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Astrocytic water channel aquaporin-4 modulates brain plasticity in both mice and humans: a potential gliogenetic mechanism underlying language-associated learning

A Correction to this article was published on 26 July 2021

This article has been updated


The role of astrocytes in brain plasticity has not been extensively studied compared with that of neurons. Here we adopted integrative translational and reverse-translational approaches to explore the role of an astrocyte-specific major water channel in the brain, aquaporin-4 (AQP4), in brain plasticity and learning. We initially identified the most prevalent genetic variant of AQP4 (single nucleotide polymorphism of rs162008 with C or T variation, which has a minor allele frequency of 0.21) from a human database (n=60 706) and examined its functionality in modulating the expression level of AQP4 in an in vitro luciferase reporter assay. In the following experiments, AQP4 knock-down in mice not only impaired hippocampal volumetric plasticity after exposure to enriched environment but also caused loss of long-term potentiation after theta-burst stimulation. In humans, there was a cross-sectional association of rs162008 with gray matter (GM) volume variation in cortices, including the vicinity of the Perisylvian heteromodal language area (Sample 1, n=650). GM volume variation in these brain regions was positively associated with the semantic verbal fluency. In a prospective follow-up study (Sample 2, n=45), the effects of an intensive 5-week foreign language (English) learning experience on regional GM volume increase were modulated by this AQP4 variant, which was also associated with verbal learning capacity change. We then delineated in mice mechanisms that included AQP4-dependent transient astrocytic volume changes and astrocytic structural elaboration. We believe our study provides the first integrative evidence for a gliogenetic basis that involves AQP4, underlying language-associated brain plasticity.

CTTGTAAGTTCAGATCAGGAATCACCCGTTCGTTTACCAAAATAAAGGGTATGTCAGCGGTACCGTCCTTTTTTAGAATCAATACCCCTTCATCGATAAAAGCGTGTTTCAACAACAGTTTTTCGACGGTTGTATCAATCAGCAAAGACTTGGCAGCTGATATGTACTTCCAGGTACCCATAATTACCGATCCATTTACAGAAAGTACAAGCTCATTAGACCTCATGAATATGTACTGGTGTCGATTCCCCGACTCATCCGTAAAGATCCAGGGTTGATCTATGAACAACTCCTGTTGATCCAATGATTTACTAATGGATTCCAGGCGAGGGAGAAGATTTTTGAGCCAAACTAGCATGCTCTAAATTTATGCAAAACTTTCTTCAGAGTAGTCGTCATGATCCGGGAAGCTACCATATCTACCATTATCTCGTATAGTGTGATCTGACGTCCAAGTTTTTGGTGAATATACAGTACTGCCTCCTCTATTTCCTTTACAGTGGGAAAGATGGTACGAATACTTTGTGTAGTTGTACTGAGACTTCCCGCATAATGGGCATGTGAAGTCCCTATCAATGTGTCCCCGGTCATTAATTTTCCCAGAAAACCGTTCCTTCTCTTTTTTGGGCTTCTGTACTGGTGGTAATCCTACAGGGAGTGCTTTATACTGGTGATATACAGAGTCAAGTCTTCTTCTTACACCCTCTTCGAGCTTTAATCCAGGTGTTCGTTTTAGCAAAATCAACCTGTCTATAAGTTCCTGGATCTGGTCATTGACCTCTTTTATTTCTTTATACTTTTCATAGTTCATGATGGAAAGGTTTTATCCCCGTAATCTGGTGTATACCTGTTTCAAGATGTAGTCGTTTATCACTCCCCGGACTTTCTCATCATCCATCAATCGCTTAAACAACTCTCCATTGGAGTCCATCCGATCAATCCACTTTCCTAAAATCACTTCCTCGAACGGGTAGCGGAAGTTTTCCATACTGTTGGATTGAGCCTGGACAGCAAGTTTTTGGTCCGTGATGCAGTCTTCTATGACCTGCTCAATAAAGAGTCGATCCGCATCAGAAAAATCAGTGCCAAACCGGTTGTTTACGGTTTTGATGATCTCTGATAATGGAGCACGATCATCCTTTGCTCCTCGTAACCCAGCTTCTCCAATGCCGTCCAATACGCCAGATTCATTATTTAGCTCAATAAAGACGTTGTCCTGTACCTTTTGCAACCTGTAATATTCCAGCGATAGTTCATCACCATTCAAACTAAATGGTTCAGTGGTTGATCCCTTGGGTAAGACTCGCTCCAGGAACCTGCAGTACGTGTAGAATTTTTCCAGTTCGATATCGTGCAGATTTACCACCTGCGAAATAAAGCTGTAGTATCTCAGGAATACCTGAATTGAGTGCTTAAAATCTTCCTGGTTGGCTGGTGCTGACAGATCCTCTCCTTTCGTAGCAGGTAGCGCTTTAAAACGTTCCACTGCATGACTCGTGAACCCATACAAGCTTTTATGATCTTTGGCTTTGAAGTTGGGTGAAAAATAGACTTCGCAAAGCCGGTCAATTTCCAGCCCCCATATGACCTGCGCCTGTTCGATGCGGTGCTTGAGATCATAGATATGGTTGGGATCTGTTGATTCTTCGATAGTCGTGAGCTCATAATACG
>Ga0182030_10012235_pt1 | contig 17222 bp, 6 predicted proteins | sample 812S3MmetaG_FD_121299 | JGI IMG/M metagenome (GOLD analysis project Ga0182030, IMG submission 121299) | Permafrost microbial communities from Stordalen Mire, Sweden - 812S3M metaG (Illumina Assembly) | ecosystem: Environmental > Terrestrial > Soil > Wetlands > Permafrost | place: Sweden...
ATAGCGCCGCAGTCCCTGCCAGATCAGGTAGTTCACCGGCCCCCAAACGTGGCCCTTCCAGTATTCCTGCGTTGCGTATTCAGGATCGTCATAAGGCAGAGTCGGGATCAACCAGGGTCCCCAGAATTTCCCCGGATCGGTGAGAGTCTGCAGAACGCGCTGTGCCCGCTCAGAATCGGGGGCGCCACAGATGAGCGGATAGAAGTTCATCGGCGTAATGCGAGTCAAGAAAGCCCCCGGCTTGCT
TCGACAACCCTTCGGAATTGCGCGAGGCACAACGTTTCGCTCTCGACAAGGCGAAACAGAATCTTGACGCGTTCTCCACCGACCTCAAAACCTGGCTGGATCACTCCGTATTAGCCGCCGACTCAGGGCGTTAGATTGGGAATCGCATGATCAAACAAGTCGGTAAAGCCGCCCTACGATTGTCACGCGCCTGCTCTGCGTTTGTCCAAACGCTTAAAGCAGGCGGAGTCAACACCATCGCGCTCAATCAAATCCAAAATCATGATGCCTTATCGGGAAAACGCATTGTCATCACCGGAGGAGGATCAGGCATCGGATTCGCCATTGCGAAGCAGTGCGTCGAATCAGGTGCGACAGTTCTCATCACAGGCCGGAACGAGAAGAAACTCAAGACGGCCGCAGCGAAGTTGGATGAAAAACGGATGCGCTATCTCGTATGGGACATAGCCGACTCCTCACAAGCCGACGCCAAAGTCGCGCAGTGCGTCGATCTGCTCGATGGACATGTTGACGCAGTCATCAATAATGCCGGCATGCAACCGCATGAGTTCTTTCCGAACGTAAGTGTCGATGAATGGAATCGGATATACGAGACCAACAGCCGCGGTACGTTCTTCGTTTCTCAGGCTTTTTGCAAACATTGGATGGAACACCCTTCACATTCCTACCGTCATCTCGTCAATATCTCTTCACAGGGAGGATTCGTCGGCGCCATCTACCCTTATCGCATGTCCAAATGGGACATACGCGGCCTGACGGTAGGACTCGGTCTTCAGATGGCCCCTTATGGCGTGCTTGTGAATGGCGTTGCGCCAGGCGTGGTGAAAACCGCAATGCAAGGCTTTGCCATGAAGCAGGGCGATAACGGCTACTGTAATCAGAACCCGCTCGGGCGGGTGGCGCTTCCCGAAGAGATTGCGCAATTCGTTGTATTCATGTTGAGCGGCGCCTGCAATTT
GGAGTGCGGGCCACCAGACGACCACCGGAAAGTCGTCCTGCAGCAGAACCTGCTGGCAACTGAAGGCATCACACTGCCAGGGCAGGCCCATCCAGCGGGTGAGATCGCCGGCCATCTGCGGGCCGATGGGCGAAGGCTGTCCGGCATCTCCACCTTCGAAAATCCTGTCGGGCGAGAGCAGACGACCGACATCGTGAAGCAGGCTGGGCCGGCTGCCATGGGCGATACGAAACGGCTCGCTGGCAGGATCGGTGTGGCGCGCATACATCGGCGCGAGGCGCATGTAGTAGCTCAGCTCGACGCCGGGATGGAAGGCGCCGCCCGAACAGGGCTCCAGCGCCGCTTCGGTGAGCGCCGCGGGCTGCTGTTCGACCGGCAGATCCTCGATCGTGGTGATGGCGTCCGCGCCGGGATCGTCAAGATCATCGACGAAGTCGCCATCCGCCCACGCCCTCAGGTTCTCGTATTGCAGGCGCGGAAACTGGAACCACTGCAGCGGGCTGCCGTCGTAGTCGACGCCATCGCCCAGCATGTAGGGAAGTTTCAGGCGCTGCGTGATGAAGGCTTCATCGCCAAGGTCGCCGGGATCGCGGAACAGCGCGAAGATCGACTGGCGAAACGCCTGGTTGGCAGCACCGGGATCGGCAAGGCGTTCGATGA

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This study was supported by grants from the Creative Research Initiative Program, National Research Foundation of Korea (2015R1A3A2066619), KIST Institutional Grant (2E26662), KU-KIST Graduate School of Science and Technology program (R1435281; to CJL), Fire Fighting Safety & 119 Rescue Technology Research and Development Program funded by the Ministry of Public Safety and Security (MPSS-Fire Fighting Safety-2016-86 (to JEK) and the Brain Research Program through the National Research Foundation of Korea, funded by the Ministry of Science, ICT and Future Planning (2015M3C7A1028373 and 2015M3C7A1028376; to IKL and JEK). We thank Siyoung Yu, MS, Sungeun Kim, MS, Heejung Hyun, MS, Yera Choi, MS, Eunji Ha, BS, Haejin Hong, BS, Suji L Lee, PharmD and Shinwon Park, MA for their technical assistance.

Author contributions

JW, JEK, IKL and CJL designed and supervised the study. JW, JEK, IKL and CJL wrote the manuscript with input from all authors. JW and JL performed electrophysiological experiments in mice. JEK, JJI, JM, IK and IKL coordinated the conduct of human studies. JEK, HSJ, SML, SL, JM and EYS analyzed the brain image data. JEK, HSJ, JM and IKL conducted and confirmed statistical analyses in human experiments. SP, HA, HC and BEY performed the immunohistochemistry. SYJ carried out luciferase assay. As an experienced neuroradiologist, SML screened all T1-weighted, T2-weighted and fluid-attenuated inversion recovery (FLAIR) images for any gross brain abnormalities. Non-brain tissues remaining after GM segmentation were removed by EYS. YEH developed the AQP4 shRNA. BK, JM and EHL contributed to the genotyping data analyses and interpretation. LF analyzed the single astrocyte volume imaging data. JEK, JJI, HSJ, SY, SML, JM, EYS, IK, SRD and IKL participated in the interpretation of results from human data analyses. All authors provided critical intellectual contribution to the writing and revision of the manuscript.

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Correspondence to I K Lyoo or C J Lee.

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Woo, J., Kim, J., Im, J. et al. Astrocytic water channel aquaporin-4 modulates brain plasticity in both mice and humans: a potential gliogenetic mechanism underlying language-associated learning. Mol Psychiatry 23, 1021–1030 (2018).

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